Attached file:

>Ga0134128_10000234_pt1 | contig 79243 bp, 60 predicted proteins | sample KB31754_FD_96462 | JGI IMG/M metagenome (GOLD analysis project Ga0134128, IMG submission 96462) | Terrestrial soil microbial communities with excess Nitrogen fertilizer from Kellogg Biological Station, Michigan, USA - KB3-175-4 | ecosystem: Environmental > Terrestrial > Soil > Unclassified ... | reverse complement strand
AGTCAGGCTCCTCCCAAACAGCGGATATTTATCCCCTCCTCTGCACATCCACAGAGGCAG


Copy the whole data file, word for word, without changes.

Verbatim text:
>Ga0134128_10000234_pt1 | contig 79243 bp, 60 predicted proteins | sample KB31754_FD_96462 | JGI IMG/M metagenome (GOLD analysis project Ga0134128, IMG submission 96462) | Terrestrial soil microbial communities with excess Nitrogen fertilizer from Kellogg Biological Station, Michigan, USA - KB3-175-4 | ecosystem: Environmental > Terrestrial > Soil > Unclassified ... | reverse complement strand
AGTCAGGCTCCTCCCAAACAGCGGATATTTATCCCCTCCTCTGCACATCCACAGAGGCAG